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Clifford Chance

Business & Human Rights Insights

Climate change actions against corporations: Milieudefensie et al. v. Royal Dutch Shell plc.

In December 2020 a hearing took place before the District Court in The Hague (the Netherlands) in the climate change case between Milieudefensie et al. v. Royal Dutch Shell plc. A decision is expected on 26 May 2021. In this blog we set out the key issues that were addressed.


In April 2019 several Dutch NGOs and more than 17,000 individual co-claimants ("Milieudefensie et al.") filed a case against Royal Dutch Shell plc. ("RDS") requesting a declaratory decision that RDS acts unlawfully towards the claimants if it does not reduce the combined volume of all CO2 emissions associated with its business activities and fossil products by 45% by 2030, 72% by 2040 and 100% by 2050, compared to 2010 levels. In addition, they request the court to order RDS to lower such CO2 emissions accordingly. Milieudefensie et al. stress the importance and timing of this case in light of the severe consequences of climate change and the possibilities still available for society as a whole – within certain time frames – to limit the negative effects of climate change and global warming. As the young generation representative put forward by Milieudefensie et al. at the end of the hearing said: "The question that is asked time and again in this court case is this: who has what responsibility?" The claim follows the Dutch Supreme Court's landmark decision in Urgenda (see our briefing here), in which it held that the Dutch State has a positive obligation under the European Convention on Human Rights to reduce emissions of greenhouse gasses by at least 25% by the end of 2020 measured against 1990. As in Urgenda, the Milieudefensie claimants brought a class action under Article 305a of Book 3 of the Dutch Civil Code.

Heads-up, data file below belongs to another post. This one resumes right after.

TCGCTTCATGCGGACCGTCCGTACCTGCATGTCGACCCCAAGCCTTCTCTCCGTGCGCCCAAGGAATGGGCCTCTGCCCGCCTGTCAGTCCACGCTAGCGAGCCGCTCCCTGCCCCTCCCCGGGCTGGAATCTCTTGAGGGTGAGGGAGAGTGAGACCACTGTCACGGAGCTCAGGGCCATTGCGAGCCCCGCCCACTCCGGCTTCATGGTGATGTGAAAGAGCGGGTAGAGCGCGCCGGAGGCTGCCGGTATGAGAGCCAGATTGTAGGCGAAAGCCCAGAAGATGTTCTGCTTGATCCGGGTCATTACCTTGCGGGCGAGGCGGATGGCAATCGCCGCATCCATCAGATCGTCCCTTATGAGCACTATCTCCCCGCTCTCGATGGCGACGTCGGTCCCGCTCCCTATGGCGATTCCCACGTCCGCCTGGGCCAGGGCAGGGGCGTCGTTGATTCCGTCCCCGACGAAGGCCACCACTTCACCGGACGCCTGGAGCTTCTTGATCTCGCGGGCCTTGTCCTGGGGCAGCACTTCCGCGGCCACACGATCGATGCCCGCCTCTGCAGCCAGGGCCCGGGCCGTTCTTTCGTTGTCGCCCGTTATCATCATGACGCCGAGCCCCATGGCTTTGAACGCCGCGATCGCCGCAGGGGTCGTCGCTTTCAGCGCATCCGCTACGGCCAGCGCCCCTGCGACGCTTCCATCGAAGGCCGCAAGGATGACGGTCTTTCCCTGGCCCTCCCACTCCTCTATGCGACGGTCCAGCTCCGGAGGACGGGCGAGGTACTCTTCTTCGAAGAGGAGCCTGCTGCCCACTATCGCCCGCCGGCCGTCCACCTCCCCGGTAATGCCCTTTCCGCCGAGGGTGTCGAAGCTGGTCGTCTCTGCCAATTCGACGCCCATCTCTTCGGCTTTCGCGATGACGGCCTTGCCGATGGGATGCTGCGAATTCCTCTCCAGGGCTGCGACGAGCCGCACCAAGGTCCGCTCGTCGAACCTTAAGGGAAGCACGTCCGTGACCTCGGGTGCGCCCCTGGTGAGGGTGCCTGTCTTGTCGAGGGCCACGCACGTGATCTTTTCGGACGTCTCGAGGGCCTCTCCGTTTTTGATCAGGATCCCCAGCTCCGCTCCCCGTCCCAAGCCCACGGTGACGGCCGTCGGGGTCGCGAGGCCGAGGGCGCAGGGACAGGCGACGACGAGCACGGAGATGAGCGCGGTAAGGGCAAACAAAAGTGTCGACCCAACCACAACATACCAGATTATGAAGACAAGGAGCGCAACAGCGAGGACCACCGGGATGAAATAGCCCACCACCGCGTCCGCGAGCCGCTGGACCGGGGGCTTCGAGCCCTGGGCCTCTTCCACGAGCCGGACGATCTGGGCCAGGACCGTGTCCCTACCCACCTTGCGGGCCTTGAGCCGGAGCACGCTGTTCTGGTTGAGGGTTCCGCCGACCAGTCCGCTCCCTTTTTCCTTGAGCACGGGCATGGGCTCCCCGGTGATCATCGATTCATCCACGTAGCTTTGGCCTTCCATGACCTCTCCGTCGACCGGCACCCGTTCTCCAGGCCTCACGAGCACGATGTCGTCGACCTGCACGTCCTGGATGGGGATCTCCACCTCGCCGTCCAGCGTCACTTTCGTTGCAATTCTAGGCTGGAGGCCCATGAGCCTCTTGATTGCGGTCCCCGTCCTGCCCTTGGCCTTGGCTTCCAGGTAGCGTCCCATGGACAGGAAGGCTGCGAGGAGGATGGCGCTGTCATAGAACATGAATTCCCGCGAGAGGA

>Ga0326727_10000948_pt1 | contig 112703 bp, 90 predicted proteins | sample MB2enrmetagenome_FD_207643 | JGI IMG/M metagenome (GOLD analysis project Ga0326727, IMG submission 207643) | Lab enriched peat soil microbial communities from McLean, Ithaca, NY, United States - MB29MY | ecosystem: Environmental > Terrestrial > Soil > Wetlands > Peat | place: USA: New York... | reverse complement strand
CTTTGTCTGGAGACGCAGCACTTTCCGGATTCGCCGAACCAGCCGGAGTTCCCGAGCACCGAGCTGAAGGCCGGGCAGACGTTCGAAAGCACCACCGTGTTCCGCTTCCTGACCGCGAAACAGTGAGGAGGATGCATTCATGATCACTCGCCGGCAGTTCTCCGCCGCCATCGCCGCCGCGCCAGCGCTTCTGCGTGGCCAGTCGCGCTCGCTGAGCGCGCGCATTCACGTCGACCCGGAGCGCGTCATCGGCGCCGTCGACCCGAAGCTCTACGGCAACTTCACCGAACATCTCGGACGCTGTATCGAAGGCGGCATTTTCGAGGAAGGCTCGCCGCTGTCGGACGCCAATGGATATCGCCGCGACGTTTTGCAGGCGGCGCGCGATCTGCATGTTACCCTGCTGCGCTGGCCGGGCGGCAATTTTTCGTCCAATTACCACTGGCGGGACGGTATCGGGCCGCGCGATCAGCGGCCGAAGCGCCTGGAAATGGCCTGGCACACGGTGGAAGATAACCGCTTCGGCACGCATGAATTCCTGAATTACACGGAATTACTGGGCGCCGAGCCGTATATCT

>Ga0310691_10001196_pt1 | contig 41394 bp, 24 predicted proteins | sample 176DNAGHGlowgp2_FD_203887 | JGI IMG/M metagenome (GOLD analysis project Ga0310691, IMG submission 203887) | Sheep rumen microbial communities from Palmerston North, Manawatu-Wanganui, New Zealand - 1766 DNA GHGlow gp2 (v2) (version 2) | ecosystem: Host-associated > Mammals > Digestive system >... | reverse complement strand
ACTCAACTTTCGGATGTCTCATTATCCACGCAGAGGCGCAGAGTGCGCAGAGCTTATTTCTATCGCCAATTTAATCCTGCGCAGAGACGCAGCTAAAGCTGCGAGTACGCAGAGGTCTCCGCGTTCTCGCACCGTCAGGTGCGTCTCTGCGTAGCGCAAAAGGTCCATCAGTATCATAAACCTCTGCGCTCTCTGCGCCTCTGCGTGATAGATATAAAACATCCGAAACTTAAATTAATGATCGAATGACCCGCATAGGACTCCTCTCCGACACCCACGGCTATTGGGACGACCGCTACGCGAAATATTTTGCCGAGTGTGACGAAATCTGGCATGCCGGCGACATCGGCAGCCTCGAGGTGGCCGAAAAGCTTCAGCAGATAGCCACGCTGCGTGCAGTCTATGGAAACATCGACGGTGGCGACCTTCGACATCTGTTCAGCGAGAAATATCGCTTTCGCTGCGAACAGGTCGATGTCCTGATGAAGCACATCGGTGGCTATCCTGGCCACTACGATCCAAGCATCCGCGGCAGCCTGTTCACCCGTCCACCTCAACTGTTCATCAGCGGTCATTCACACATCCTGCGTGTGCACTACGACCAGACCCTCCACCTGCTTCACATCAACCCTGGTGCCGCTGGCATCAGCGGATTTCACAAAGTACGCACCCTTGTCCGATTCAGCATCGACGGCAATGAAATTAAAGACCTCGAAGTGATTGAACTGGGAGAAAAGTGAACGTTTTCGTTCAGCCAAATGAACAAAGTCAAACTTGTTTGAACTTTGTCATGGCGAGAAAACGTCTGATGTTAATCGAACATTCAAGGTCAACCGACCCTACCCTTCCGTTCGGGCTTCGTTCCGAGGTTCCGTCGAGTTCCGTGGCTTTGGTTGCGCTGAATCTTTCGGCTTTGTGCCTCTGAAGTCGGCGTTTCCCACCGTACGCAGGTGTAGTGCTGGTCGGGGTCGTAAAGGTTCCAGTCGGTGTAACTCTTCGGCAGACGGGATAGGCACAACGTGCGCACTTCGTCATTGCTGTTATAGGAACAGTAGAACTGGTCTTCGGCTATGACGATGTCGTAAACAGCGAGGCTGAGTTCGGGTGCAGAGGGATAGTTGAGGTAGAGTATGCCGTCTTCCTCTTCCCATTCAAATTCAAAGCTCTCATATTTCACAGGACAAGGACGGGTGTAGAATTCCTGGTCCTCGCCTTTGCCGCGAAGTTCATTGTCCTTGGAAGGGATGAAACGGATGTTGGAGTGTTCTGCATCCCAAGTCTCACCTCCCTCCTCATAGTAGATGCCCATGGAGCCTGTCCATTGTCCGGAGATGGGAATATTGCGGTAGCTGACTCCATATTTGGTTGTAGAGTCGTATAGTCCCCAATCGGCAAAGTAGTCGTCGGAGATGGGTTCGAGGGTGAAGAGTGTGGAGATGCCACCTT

The merits of the claim

Milieudefensie et al. argue that the climate change impacts of RDS’s activities violate a duty of care owed under Dutch law to prevent dangerous climate change. They claim that the duty of care specifically rests with RDS as the holding company headquartered in The Hague (The Netherlands) which sets the (emissions) policy for the entire Shell group worldwide and as such has control over these emissions. According to Milieudefensie et al., the violation of the duty of care involves unlawful endangerment and breaches of obligations under the ECHR that are owed by Shell by virtue of its responsibility to respect human rights. Milieudefensie et al. furthermore rely on soft law in substantiating their claim, such as the UN Guiding Principles on Business and Human Rights, the OECD Guidelines for Multinationals and the principles drawn up by the UN Global Compact. RDS denies that such specific duty of care rests upon it under Dutch law and argues that no obligations arise from the ECHR or soft law on which to provide a basis for the relief sought. According to RDS, it has no control over the emissions of its group companies or end-users of these companies' products, and in any event cannot be held liable under Dutch law for the emissions of these actors. Moreover, RDS argues that even if declaratory relief is granted, this will not lead to an actual reduction of CO2 emissions as third parties would step in to meet the demand for fossil fuels and other products.